SPAIN: Tier 1
Spain is a destination, source, and transit country for men, women, and children subjected to forced labor and sex trafficking. Women from Eastern Europe (particularly Romania, Bulgaria, Ukraine, Russia, and Croatia), South America (particularly Paraguay, Brazil, Colombia, and Ecuador), China, and Nigeria are subjected to sex trafficking in Spain. Men and women from China, India, and Pakistan are subjected to forced labor in domestic service, textile, agricultural, construction, industrial, and service industries. Victims are recruited by false promises of employment in the service industry or agriculture and are subsequently forced into prostitution and debt bondage upon their arrival to Spain. Traffickers also lure some victims from within Spain and other regions of the EU. A large percentage of individuals in prostitution in Spain are believed to be victims of human trafficking. Many women in prostitution in Spain are held under the control of Nigerian, Romanian, and Spanish trafficking networks that operate out of major cities in Spain, though victims are increasingly subjected to trafficking by individuals and smaller groups of traffickers. Unaccompanied migrant children in Spain continue to be vulnerable to sex trafficking and forced begging. Police and other officials have been investigated, charged, and convicted for complicity in human trafficking crimes.
The Government of Spain fully complies with the minimum standards for the elimination of trafficking. During the reporting period, the government convicted twice as many traffickers, but prosecuted slightly fewer suspected traffickers, than in 2013. The government identified more trafficking victims and increased funding for victim assistance and law enforcement. The government and NGOs cooperated on victim identification and referral to services. The new position of the National Rapporteur on Trafficking in People was created in April 2014, but the government did not fulfill its plan to update its national anti-trafficking action plan.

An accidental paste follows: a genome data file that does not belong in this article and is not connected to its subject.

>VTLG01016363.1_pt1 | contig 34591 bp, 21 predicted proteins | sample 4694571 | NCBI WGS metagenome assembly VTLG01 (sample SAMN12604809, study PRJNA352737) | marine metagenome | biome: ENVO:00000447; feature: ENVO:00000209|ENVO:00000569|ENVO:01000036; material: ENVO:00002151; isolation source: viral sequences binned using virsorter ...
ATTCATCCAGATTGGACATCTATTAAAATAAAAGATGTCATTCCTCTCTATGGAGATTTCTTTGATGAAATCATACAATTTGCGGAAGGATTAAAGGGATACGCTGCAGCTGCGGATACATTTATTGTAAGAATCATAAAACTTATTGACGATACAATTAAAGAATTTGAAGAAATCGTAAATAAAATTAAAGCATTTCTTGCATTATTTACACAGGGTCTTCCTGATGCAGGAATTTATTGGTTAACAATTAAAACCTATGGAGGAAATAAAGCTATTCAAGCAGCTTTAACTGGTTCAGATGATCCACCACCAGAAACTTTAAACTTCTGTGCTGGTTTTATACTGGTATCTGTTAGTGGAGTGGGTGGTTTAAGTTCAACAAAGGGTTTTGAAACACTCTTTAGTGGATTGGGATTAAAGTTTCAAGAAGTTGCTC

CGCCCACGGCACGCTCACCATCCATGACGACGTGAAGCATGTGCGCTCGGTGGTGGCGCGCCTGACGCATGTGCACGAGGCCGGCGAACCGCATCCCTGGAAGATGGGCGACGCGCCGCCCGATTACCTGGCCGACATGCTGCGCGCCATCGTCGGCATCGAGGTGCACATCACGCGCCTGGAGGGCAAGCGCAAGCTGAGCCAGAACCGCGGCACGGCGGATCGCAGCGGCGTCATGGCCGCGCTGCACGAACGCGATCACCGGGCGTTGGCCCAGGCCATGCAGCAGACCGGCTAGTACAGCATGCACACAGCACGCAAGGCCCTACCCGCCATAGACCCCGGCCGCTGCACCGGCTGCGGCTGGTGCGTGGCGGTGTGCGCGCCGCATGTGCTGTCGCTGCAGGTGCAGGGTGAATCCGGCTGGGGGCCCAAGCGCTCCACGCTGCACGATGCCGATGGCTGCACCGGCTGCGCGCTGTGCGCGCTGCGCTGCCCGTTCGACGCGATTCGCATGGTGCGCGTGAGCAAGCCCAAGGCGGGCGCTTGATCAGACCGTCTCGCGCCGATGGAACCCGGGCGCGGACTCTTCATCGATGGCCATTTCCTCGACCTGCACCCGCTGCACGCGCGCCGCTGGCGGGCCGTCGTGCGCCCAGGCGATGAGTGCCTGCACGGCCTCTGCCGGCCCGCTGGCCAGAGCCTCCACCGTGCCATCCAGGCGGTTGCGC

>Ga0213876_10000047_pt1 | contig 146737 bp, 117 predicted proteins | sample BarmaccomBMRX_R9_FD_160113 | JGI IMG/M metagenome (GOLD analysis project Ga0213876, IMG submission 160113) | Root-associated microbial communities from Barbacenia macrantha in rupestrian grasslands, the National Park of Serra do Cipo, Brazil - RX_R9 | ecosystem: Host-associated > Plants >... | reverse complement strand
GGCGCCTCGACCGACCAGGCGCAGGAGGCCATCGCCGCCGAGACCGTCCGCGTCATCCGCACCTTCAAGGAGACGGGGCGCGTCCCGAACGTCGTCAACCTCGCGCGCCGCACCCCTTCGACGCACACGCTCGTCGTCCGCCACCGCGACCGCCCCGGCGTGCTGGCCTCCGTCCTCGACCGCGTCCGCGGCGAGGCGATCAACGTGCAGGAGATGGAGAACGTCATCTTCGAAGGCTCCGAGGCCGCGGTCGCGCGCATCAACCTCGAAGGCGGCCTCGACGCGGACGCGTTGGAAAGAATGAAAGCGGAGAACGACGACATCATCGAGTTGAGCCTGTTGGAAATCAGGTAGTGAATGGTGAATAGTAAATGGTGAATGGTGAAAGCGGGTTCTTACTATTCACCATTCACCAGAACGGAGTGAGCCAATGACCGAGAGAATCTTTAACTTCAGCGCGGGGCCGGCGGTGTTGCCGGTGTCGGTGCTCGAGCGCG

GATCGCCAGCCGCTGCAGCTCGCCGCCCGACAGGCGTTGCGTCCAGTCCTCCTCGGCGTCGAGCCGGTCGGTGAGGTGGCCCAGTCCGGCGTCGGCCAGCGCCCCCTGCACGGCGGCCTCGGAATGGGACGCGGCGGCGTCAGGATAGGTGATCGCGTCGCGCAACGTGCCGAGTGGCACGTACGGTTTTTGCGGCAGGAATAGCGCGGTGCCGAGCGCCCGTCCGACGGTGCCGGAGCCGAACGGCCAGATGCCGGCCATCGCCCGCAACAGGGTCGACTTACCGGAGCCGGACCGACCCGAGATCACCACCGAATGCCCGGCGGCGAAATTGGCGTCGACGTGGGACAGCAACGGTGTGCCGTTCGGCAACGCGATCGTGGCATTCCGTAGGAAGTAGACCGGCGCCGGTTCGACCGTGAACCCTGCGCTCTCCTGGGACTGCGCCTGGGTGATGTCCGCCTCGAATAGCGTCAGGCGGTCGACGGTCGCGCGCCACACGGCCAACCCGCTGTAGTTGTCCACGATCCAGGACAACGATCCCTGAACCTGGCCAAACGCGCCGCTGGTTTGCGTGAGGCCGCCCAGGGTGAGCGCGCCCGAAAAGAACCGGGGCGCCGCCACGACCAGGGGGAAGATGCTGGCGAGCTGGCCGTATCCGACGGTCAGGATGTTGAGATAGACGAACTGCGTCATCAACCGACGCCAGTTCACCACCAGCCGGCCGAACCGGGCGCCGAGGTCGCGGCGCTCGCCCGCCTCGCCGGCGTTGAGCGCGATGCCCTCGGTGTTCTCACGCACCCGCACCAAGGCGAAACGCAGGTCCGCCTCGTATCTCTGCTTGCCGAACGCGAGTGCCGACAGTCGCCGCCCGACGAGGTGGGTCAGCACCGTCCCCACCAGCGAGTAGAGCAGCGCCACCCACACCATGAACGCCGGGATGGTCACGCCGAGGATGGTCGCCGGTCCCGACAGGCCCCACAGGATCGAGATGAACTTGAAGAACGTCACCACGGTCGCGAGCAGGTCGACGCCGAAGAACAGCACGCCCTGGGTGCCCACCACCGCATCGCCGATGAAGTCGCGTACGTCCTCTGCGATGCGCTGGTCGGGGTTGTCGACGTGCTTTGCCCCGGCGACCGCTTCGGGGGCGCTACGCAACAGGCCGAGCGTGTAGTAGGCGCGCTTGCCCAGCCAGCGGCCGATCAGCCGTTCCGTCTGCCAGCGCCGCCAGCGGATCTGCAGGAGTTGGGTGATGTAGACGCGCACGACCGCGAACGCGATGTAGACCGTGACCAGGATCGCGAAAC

RECOMMENDATIONS FOR SPAIN:
Increase investigations and prosecutions of trafficking offenses, particularly those involving labor trafficking; continue to prosecute and punish government officials complicit in trafficking; establish specialized anti-trafficking services for child victims and labor trafficking victims; continue to provide regular training on proactive identification of victims, in particular among women in prostitution, irregular migrants, and unaccompanied minors; continue targeting industries and agricultural regions with high incidence of labor exploitation to identify labor trafficking victims; train all prosecutors and judges on a victim-centered approach to law enforcement, not just those specializing in trafficking cases; take steps to ensure potential trafficking victims are afforded a reflection period to decide whether to cooperate with law enforcement; establish national procedures for the proactive identification of child victims and ensure prosecutors and child protective services are coordinated to avoid re-victimization; and conduct awareness campaigns on forced labor.
The government maintained strong law enforcement efforts in 2014. Spain prohibits all forms of both sex and labor trafficking through Article 177 bis of its criminal code, which prescribes penalties from five to eight years’ imprisonment. These penalties are sufficiently stringent and commensurate with the prescribed penalties for other serious crimes, such as rape. As of December 2014, the Office of the Prosecutor was investigating 293 trafficking cases for sexual or labor exploitation. Courts initiated prosecutions of 98 defendants for sex trafficking and six for labor trafficking in 2014, compared to 104 and six, respectively, in 2013. Sixty-two traffickers were convicted in 2014, double the 31 convicted in 2013. Of the 62 convictions, 60 were convicted of sex trafficking and two were convicted of labor trafficking. While the government did not provide comprehensive sentencing data, it sentenced the leader of a Nigerian sex trafficking ring to 53 years and nine months in prison, and gave prison sentences to 18 other members of the ring ranging from six months to 12 years. Two individuals convicted of trafficking minors for sexual exploitation received prison sentences of 10 and 12 years. In May 2014, the government sentenced the leader of a Brazilian sex trafficking ring with alleged ties to the Spanish National Police and the Civil Guard to 20 years in prison, but police and civil guard officers accused in the case were not convicted. In June 2014, six police officers in Catalonia received prison sentences ranging from five to 11 years for their involvement in preventing immigration inspections at a brothel in Castelldefels between 2002 and 2008. The government did not report any new investigations, prosecutions, or convictions of government officials complicit in human trafficking offenses. The government provided specialized training on trafficking to law enforcement officials developed with input from NGOs.